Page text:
In addition to language documentation and education, UNESCO stresses the role that language policy and international institutions must play in strengthening and revitalizing Indigenous languages. On the state level, they encourage governments to collaborate with Indigenous communities to “mainstream linguistic diversity and multilingualism within national development plans,” and on the international level, they recommend that the United Nations Permanent Forum on Indigenous Issues and the Expert Mechanism on the Rights of Indigenous Peoples incorporate sessions on Indigenous languages into their annual sessions. They also advocate the establishment of a World Conference on Linguistic Diversity and Multilingualism that would assess progress made in the next few years regarding Indigenous language protection and promotion.
Finally, because language rights influence the well-being of Indigenous Peoples in all spheres of life, the Strategic Outcome Document asserts that work to uplift Indigenous languages must go hand in hand with work to promote sincere reconciliation with Indigenous communities, strengthen Indigenous knowledge, and advance the social inclusion of Indigenous Peoples. This means that Member State governments must acknowledge the “profound trauma caused among many Indigenous Peoples by the loss or severe deterioration of their languages” and “ensure that concerns about the importance of truth, the need for apology and for forgiveness are integrated into reconciliation processes and frameworks.” Moreover, Member States should ensure that more knowledge is being published in Indigenous languages and that this knowledge is receiving the wide appreciation and recognition that it deserves. Language policies should be carried out with the intent of addressing and eliminating social issues faced by Indigenous Peoples, including illiteracy, unemployment, discrimination, domestic violence, and substance abuse. Ultimately, the “interrelatedness of all human rights” must be underscored in the movement for language rights.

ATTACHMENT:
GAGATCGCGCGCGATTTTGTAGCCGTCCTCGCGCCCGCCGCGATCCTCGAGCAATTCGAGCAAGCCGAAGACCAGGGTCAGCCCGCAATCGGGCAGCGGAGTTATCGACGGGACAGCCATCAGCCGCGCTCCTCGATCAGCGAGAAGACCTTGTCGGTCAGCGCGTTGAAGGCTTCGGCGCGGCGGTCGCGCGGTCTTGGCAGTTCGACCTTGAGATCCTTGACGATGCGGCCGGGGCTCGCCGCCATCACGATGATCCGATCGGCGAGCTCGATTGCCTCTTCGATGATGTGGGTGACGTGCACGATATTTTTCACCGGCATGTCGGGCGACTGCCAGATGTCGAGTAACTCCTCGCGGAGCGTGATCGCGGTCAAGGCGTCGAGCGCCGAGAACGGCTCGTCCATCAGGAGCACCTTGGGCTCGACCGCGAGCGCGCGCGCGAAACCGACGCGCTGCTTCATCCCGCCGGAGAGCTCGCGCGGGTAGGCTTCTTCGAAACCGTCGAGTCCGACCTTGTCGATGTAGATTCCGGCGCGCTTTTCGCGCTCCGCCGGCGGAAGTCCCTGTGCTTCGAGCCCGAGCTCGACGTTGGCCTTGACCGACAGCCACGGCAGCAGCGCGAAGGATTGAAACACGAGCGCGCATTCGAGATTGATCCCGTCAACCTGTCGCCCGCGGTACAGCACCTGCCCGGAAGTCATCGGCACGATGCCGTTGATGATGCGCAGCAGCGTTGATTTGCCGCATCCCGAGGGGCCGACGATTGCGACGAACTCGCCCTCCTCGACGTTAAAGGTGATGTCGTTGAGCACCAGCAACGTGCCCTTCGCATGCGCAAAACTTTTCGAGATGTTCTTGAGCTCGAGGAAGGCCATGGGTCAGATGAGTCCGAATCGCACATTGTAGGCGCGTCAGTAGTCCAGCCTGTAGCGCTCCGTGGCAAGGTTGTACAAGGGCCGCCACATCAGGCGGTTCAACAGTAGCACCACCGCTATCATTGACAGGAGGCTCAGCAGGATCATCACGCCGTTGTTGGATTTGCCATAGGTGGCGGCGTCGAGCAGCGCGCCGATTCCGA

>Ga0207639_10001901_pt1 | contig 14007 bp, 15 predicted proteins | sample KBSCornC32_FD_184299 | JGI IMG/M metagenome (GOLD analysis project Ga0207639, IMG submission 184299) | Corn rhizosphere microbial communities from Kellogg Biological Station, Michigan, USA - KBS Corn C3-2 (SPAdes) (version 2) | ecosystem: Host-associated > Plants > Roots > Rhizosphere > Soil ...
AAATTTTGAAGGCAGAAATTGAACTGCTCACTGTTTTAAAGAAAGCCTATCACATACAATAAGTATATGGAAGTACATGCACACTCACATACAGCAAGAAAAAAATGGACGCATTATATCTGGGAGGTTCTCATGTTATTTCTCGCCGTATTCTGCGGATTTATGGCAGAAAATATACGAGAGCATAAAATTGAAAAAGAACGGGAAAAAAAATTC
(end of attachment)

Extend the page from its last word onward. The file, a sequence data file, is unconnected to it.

These recommendations for further action make it clear that efforts to uphold Indigenous language rights cannot be contained within the boundaries of an International Year of Indigenous Languages. As stated in the Strategic Outcome Document, “the impacts of hundreds of years of language suppression or neglect cannot be reversed in one single year,” and “many Indigenous Peoples still face complex existential challenges in terms of strengthening, protecting and revitalizing their languages, many of which continue to disappear with all the inevitable negative consequences for humanity and society.” For this reason, the document concludes that the International Year must be the “launch-pad for a new longer-term sustainable response,” specifically an International Decade on Indigenous Languages commencing on January 1, 2022. Moreover, this Decade must see “substantially and measurably enhanced involvement of Indigenous Peoples themselves, particularly Indigenous women and youth,” as no movement for Indigenous Peoples’ rights can be meaningful and successful unless it is founded upon the decisions, viewpoints, and leadership of those it seeks to uplift.